Being human is hard, in this concrete jungle.

But given the choice between wealth and contentment, I’d choose the latter every time.

Now, that is. As a young man, busy chewing up scenery and consumed with lust, I danced near the edges of bliss and despair as much as possible, and sneered at those who would harsh my wild swings.

Life blows by in a blink, folks.

You’ll never quite figure out the meaning.

But it for sure ain’t unbridled wealth.

Beyond accumulating what you can spend in a hot-blooded lifetime, you’re mostly wasting your time.

You disagree, of course…

Stay frosty,

John

P.S. That blurry photo up top is me, in my arrogant twenties, mocking death. It was Halloween, somewhere in the murky depths of the seventies.

Fun times. We thought they’d last forever, as life continued to lavish energy, fun and health upon our undeserving heads.

Now, the photo is just a reminder to watch my diet, exercise more, and avoid dying as best I can.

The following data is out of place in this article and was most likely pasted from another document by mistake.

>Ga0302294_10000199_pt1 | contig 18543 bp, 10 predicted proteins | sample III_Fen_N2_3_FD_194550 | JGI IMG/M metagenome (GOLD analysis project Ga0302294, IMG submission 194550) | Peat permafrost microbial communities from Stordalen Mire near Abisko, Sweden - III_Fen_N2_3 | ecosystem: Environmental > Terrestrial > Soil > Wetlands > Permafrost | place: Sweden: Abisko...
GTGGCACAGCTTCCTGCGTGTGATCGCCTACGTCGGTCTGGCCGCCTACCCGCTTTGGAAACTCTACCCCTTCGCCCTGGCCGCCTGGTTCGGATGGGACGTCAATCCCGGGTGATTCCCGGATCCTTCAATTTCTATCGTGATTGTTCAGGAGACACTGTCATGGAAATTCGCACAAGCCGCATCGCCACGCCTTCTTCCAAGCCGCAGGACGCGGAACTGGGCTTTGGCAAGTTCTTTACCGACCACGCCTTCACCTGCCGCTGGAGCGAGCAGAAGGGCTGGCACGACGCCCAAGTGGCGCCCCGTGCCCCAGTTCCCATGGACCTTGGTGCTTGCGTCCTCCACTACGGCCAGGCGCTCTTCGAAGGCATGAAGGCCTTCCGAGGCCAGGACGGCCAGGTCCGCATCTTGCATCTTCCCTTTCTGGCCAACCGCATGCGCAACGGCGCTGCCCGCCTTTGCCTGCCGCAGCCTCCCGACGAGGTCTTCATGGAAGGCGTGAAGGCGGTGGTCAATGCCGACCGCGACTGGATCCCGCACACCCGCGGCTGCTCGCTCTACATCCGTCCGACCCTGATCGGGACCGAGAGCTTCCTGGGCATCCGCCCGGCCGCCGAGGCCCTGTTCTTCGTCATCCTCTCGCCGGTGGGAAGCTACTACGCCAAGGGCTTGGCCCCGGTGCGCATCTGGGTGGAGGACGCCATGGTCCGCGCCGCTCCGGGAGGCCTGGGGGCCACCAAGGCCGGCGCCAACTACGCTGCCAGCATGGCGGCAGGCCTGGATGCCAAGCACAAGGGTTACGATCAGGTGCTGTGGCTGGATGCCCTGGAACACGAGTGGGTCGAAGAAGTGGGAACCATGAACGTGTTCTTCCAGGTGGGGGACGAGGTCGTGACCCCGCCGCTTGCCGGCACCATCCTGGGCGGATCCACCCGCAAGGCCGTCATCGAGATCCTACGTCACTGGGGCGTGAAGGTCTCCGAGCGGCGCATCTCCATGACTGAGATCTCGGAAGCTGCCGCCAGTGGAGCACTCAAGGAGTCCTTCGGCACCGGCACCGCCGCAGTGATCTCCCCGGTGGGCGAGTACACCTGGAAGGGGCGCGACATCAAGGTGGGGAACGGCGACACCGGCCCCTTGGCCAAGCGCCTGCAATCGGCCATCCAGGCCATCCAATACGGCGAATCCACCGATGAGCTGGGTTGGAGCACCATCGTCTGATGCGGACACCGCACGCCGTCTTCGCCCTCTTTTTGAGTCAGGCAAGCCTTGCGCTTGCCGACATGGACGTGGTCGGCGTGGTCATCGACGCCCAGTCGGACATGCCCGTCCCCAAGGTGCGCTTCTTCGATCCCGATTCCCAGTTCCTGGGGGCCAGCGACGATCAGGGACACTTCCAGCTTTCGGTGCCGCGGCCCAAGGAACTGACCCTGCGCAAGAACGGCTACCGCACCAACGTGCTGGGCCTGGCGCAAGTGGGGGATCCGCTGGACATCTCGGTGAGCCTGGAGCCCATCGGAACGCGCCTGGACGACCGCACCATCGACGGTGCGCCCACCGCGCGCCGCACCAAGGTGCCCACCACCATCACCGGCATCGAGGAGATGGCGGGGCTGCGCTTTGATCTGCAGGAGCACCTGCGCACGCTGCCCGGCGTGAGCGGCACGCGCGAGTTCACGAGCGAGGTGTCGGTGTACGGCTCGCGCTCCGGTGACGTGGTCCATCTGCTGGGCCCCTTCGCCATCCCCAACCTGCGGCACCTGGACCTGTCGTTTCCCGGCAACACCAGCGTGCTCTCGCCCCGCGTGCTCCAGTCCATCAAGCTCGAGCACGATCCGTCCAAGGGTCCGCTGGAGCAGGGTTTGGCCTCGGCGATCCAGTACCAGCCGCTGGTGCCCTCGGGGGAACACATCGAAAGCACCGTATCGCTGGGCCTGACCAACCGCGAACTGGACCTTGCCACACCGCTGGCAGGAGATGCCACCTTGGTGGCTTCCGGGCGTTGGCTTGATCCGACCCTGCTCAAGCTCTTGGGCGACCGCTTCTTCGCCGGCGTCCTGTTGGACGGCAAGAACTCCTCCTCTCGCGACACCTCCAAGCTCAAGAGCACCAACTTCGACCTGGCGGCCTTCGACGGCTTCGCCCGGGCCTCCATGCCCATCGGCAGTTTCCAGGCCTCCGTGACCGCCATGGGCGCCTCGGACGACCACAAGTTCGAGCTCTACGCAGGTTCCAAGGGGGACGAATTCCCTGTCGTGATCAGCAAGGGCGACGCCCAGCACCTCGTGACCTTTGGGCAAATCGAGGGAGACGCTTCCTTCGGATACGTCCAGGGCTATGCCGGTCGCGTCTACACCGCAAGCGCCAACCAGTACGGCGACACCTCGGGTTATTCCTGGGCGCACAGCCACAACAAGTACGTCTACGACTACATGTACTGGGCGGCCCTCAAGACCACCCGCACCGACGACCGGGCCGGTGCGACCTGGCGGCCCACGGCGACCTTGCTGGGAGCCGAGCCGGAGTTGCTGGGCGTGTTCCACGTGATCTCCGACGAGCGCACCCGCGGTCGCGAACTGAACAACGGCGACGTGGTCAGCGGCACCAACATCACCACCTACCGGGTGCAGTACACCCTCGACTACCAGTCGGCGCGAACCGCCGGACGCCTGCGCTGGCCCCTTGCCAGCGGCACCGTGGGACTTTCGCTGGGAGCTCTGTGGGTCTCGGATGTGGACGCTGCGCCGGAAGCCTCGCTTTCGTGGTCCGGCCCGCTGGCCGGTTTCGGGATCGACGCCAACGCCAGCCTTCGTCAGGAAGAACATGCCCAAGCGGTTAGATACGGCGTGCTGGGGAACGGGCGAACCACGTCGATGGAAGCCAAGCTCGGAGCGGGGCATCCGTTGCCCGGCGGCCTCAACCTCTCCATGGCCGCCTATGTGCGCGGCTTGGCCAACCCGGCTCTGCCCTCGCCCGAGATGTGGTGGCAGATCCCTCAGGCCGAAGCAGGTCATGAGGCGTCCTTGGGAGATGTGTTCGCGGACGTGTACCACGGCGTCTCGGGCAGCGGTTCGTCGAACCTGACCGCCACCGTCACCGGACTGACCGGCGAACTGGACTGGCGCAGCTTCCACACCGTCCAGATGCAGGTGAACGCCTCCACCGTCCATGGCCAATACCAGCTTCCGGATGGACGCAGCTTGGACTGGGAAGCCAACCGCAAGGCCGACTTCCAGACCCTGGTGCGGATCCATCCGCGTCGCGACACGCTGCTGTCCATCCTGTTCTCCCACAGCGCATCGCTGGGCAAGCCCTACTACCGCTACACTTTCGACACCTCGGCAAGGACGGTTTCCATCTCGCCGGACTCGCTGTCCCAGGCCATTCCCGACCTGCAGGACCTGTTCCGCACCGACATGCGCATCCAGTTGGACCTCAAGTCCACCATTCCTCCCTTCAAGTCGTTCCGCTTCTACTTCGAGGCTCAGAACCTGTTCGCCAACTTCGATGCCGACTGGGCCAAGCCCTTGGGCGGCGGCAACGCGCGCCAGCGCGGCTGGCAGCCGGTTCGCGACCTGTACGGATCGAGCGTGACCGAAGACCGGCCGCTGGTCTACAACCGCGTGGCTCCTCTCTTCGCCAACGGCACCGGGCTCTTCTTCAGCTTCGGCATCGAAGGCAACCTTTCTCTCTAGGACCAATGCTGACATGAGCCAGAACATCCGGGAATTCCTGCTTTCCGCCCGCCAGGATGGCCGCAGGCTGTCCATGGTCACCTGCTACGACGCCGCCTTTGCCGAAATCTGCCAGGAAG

Take care of yourself, you.

The Rest Of Your Life (redux)

IMG_0853

Saturday, 2:05 pm
Reno, NV
Hey, you bastards, I’m still here!” (Steve McQueen as Papillon, floating away to freedom…)

Howdy…

I’m re-publishing — for what has become a very popular annual tradition on this blog — one of the more influential posts I’ve ever written.

It’s a good one, worth rereading even if you’ve read it before.

What you’re about to encounter is a slightly tweaked way of looking at the best way to start your new year…